Ureneck will work with the city, businesses, arts and cultural organizations and community groups to include them in revitalization efforts.

Colby bought five downtown buildings and is buying a parcel on The Concourse to build a dormitory for students and staff and faculty members, who would be part of a civic engagement and community service program and curriculum.

The college expects to partner with investors to renovate the buildings and create a hotel, offices, retail shops and art-related venues, such as galleries. Some of the buildings, including the former Levine’s building, might be razed, and new ones built in their places.

Greene led meetings last year with city officials, businesses and downtown advocates to discuss what the city needed to help spur economic development downtown, draw more people to live and work there and boost the arts. Redeveloping vacant and deteriorating buildings was identified as a priority.

Ureneck is a former partner and senior vice president of CBRE/Boulos Asset Management and has worked on projects including redevelopment in Portland, expansion of the Allagash Brewery, Pineland Farms in New Gloucester and the restoration of the Winslow Homer Studio in Cape Elizabeth.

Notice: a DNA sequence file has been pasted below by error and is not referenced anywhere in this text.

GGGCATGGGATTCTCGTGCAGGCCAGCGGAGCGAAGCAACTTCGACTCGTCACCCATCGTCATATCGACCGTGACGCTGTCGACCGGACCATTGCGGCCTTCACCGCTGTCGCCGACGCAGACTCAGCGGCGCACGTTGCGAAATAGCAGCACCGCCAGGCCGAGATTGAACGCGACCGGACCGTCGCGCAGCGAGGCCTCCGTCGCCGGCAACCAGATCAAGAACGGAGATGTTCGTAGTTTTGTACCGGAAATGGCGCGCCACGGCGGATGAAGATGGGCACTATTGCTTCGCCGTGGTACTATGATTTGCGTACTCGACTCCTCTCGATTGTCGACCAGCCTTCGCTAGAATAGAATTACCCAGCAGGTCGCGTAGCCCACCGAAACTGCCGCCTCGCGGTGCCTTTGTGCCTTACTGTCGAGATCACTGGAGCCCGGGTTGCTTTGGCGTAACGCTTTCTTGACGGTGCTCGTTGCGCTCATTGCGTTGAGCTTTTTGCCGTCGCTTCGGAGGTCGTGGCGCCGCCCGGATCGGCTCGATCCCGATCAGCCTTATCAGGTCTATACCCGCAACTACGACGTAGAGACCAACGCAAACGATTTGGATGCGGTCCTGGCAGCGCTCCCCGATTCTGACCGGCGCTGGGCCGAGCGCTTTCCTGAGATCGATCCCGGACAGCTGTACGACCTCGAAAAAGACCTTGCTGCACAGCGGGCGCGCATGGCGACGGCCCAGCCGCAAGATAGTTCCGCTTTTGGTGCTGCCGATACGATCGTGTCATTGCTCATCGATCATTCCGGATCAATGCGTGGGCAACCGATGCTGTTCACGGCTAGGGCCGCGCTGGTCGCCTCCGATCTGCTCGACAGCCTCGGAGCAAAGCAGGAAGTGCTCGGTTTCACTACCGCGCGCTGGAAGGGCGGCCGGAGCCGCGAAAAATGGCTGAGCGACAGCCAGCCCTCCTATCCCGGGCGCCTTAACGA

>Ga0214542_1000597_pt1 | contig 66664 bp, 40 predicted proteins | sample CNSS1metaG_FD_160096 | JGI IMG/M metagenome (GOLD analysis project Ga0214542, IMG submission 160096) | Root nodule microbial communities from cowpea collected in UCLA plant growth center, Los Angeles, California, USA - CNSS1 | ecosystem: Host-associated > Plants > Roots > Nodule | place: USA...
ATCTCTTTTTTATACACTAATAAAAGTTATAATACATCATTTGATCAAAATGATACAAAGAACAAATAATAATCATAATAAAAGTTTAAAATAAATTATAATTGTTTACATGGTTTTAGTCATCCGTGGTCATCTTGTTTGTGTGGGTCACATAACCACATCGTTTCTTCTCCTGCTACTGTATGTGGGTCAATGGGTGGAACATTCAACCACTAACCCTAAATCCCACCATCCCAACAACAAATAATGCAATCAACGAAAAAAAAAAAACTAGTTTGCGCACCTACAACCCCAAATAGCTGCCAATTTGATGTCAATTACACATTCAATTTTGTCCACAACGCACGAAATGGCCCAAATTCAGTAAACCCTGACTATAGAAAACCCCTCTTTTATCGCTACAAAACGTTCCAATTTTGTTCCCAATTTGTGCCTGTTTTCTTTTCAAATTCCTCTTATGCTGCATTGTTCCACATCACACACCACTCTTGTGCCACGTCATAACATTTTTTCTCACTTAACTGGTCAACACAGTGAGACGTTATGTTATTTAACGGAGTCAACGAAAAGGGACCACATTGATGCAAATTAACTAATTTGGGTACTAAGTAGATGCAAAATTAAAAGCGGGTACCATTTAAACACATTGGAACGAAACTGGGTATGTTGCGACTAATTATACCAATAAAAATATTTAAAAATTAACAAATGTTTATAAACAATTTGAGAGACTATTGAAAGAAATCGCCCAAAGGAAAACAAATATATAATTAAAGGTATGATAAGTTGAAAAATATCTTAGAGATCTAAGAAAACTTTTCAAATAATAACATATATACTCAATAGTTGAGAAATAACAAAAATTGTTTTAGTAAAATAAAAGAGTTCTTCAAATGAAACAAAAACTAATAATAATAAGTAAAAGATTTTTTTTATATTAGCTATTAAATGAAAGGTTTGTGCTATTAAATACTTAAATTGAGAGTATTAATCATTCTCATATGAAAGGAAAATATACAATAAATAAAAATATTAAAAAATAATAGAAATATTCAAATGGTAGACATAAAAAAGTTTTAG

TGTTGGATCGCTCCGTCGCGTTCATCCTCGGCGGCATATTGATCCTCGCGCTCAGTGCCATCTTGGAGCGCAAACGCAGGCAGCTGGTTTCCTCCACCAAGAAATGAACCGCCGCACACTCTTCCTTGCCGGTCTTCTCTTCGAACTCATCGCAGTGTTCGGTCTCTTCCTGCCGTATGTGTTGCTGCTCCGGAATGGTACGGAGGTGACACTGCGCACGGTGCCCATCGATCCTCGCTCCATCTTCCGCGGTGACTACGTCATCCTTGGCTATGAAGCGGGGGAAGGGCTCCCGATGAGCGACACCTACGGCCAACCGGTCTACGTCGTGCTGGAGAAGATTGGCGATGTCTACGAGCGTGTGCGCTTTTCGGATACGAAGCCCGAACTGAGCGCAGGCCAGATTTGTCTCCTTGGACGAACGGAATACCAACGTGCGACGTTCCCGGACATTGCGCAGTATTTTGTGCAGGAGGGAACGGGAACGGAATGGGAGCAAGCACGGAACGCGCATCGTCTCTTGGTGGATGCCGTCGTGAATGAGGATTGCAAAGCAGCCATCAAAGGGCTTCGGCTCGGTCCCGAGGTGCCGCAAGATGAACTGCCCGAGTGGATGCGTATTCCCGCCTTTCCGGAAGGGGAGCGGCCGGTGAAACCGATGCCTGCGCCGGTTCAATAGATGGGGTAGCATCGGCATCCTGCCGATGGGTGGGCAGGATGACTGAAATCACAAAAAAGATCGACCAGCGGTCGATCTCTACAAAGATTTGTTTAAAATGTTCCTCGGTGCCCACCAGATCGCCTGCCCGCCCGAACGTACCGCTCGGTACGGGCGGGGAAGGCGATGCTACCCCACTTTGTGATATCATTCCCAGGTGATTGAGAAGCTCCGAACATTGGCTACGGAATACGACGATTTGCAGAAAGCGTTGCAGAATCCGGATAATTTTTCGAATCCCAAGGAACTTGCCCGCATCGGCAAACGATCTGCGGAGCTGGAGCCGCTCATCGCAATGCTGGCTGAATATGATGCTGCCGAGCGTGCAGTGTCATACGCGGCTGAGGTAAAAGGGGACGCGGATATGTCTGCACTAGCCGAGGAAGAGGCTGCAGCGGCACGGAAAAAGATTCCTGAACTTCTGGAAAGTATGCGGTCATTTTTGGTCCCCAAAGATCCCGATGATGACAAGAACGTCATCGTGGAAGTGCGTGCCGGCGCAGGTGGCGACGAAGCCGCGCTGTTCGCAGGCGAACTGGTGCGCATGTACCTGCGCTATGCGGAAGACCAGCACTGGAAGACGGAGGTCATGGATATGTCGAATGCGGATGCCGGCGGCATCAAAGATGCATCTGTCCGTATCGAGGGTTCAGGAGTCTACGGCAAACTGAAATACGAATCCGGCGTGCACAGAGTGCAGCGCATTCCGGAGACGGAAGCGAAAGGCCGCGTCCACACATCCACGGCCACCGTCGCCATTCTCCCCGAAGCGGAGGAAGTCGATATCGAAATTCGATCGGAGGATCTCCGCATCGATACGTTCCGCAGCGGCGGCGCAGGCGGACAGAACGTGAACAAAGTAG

Colby is working with several developers on a model for a boutique hotel downtown and Ureneck is scrutinizing the proposals, Greene said. The most likely spot for the hotel is the site of former Levine’s building at 9 Main St., although that’s not definite, Greene said.

“Until everything’s signed, sealed and delivered, it’s never a definite, but we are working to make it happen,” he said.

The hotel would have 45 to 55 rooms and be independent, so it would have a distinctive feel, Greene said.

“In all likelihood, we’d raze the building,” he said. “We’ve gone through it from a structural standpoint, and it’s in very poor condition.”

Visitors to the city, including families of Colby and Thomas College students and people attending the Maine International Film Festival, the Colby College Museum of Art, the Alfond Youth Center, the Quarry Road Recreation Area and other city attractions would be likely hotel clientele, he said.

The key to a successful downtown is population density — people living and working downtown, Greene said. “You can’t have a downtown where the sidewalks roll up at five o’clock.”

Colby officials are talking to a handful of developers about the proposed dormitory at the northeast end of The Concourse, on a 0.77-acre parcel the college is buying from the city for $300,000. The sale has not been finalized.

“That’s a project that has significant developer interest because it is a secure revenue stream,” Greene said. “We are guaranteed that the rooms will be filled.”